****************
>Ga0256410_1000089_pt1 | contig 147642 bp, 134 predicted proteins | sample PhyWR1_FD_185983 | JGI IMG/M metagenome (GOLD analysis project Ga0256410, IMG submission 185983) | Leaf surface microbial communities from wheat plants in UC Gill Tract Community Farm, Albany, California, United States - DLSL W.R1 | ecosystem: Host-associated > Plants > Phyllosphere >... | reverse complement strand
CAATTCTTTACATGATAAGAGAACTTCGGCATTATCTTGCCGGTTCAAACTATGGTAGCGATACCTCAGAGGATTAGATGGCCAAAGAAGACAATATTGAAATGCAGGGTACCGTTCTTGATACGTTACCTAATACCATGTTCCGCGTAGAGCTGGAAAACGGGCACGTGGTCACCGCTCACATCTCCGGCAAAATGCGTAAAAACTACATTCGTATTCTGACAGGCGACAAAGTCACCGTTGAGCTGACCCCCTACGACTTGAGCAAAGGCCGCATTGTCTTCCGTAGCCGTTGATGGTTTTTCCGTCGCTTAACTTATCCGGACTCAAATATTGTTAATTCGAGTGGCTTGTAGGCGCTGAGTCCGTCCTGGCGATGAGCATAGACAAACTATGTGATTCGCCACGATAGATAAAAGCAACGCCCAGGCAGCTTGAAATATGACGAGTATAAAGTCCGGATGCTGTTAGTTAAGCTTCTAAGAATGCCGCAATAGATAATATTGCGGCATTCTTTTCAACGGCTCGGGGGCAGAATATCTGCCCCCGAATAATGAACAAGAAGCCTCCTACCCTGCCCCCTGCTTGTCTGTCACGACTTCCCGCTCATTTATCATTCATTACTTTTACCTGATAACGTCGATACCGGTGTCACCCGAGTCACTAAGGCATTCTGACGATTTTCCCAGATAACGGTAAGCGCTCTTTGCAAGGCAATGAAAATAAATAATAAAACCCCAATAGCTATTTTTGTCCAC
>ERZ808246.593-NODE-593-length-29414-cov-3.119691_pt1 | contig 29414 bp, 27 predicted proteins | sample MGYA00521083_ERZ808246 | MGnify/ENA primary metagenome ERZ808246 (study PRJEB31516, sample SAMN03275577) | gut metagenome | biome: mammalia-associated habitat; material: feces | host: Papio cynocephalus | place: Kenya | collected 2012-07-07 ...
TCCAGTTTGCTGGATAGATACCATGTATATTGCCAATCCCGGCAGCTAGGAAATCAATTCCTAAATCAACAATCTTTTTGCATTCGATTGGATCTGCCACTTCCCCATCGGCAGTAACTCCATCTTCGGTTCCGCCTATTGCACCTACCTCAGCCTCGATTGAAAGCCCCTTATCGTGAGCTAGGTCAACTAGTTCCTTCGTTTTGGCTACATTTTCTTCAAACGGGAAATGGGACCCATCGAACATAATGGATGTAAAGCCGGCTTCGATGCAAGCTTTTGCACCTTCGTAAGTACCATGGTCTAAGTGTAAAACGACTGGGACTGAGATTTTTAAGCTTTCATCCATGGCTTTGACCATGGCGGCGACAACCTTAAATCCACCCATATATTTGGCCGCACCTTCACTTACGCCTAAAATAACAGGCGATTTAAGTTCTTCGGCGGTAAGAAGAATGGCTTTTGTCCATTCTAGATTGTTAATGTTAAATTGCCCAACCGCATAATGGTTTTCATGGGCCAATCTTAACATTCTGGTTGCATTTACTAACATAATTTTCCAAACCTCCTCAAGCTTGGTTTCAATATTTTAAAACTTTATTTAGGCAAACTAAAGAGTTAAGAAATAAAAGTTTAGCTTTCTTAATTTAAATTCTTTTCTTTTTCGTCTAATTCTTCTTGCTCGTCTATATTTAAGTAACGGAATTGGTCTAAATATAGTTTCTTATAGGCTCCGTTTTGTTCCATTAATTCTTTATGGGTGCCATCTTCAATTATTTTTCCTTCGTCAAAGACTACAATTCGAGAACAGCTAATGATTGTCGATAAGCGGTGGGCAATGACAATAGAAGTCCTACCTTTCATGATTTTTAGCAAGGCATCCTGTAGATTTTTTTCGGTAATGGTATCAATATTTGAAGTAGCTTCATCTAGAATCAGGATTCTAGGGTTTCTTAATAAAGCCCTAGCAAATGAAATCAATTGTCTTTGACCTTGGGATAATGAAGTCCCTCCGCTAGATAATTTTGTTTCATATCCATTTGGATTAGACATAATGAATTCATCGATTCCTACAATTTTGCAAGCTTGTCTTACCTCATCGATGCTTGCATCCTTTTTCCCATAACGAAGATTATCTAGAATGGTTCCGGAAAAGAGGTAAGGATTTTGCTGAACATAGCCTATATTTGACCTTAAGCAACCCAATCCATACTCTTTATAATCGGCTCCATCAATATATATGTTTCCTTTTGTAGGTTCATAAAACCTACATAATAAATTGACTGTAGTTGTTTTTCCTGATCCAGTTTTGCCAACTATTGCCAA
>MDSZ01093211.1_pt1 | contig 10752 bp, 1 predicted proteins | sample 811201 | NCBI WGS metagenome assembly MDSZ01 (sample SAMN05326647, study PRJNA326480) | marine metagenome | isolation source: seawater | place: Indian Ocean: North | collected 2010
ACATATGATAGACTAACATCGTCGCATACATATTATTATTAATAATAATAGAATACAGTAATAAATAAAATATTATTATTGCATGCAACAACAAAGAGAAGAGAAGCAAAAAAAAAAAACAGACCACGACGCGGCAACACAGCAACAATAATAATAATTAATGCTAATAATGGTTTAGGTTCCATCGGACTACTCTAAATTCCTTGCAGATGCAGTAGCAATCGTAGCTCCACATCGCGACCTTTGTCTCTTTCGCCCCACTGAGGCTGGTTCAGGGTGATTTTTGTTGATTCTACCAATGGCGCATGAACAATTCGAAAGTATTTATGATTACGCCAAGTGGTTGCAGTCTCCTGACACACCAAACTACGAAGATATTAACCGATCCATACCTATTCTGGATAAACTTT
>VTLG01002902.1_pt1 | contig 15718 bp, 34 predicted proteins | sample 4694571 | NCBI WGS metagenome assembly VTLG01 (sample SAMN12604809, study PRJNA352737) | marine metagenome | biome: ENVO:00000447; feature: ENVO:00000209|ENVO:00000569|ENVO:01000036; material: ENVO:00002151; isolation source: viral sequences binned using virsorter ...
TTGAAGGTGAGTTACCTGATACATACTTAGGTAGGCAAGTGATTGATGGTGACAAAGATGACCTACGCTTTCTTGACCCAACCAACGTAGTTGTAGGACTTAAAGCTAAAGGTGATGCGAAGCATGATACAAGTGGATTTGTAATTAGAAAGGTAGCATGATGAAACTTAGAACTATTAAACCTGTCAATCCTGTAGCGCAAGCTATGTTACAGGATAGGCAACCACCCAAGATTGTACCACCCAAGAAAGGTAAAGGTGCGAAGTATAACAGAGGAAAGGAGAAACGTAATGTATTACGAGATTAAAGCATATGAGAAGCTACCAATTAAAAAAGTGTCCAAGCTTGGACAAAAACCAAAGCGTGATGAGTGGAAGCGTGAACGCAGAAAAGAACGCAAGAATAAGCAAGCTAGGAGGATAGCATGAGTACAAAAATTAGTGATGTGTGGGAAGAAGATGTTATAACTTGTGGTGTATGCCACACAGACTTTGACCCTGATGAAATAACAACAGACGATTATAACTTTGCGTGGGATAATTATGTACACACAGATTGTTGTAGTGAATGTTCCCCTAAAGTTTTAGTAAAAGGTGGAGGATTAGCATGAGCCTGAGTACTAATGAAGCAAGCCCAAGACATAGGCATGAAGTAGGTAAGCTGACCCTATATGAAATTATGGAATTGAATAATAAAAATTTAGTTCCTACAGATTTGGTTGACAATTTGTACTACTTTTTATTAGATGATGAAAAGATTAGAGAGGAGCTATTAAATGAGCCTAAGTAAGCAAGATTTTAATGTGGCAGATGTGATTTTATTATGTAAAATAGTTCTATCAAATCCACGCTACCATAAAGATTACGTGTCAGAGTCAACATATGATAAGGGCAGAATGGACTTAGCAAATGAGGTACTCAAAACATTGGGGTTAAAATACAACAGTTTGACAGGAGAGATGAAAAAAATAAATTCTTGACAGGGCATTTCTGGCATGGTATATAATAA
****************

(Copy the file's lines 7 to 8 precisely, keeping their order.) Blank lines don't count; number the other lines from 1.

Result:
>VTLG01002902.1_pt1 | contig 15718 bp, 34 predicted proteins | sample 4694571 | NCBI WGS metagenome assembly VTLG01 (sample SAMN12604809, study PRJNA352737) | marine metagenome | biome: ENVO:00000447; feature: ENVO:00000209|ENVO:00000569|ENVO:01000036; material: ENVO:00002151; isolation source: viral sequences binned using virsorter ...
TTGAAGGTGAGTTACCTGATACATACTTAGGTAGGCAAGTGATTGATGGTGACAAAGATGACCTACGCTTTCTTGACCCAACCAACGTAGTTGTAGGACTTAAAGCTAAAGGTGATGCGAAGCATGATACAAGTGGATTTGTAATTAGAAAGGTAGCATGATGAAACTTAGAACTATTAAACCTGTCAATCCTGTAGCGCAAGCTATGTTACAGGATAGGCAACCACCCAAGATTGTACCACCCAAGAAAGGTAAAGGTGCGAAGTATAACAGAGGAAAGGAGAAACGTAATGTATTACGAGATTAAAGCATATGAGAAGCTACCAATTAAAAAAGTGTCCAAGCTTGGACAAAAACCAAAGCGTGATGAGTGGAAGCGTGAACGCAGAAAAGAACGCAAGAATAAGCAAGCTAGGAGGATAGCATGAGTACAAAAATTAGTGATGTGTGGGAAGAAGATGTTATAACTTGTGGTGTATGCCACACAGACTTTGACCCTGATGAAATAACAACAGACGATTATAACTTTGCGTGGGATAATTATGTACACACAGATTGTTGTAGTGAATGTTCCCCTAAAGTTTTAGTAAAAGGTGGAGGATTAGCATGAGCCTGAGTACTAATGAAGCAAGCCCAAGACATAGGCATGAAGTAGGTAAGCTGACCCTATATGAAATTATGGAATTGAATAATAAAAATTTAGTTCCTACAGATTTGGTTGACAATTTGTACTACTTTTTATTAGATGATGAAAAGATTAGAGAGGAGCTATTAAATGAGCCTAAGTAAGCAAGATTTTAATGTGGCAGATGTGATTTTATTATGTAAAATAGTTCTATCAAATCCACGCTACCATAAAGATTACGTGTCAGAGTCAACATATGATAAGGGCAGAATGGACTTAGCAAATGAGGTACTCAAAACATTGGGGTTAAAATACAACAGTTTGACAGGAGAGATGAAAAAAATAAATTCTTGACAGGGCATTTCTGGCATGGTATATAATAA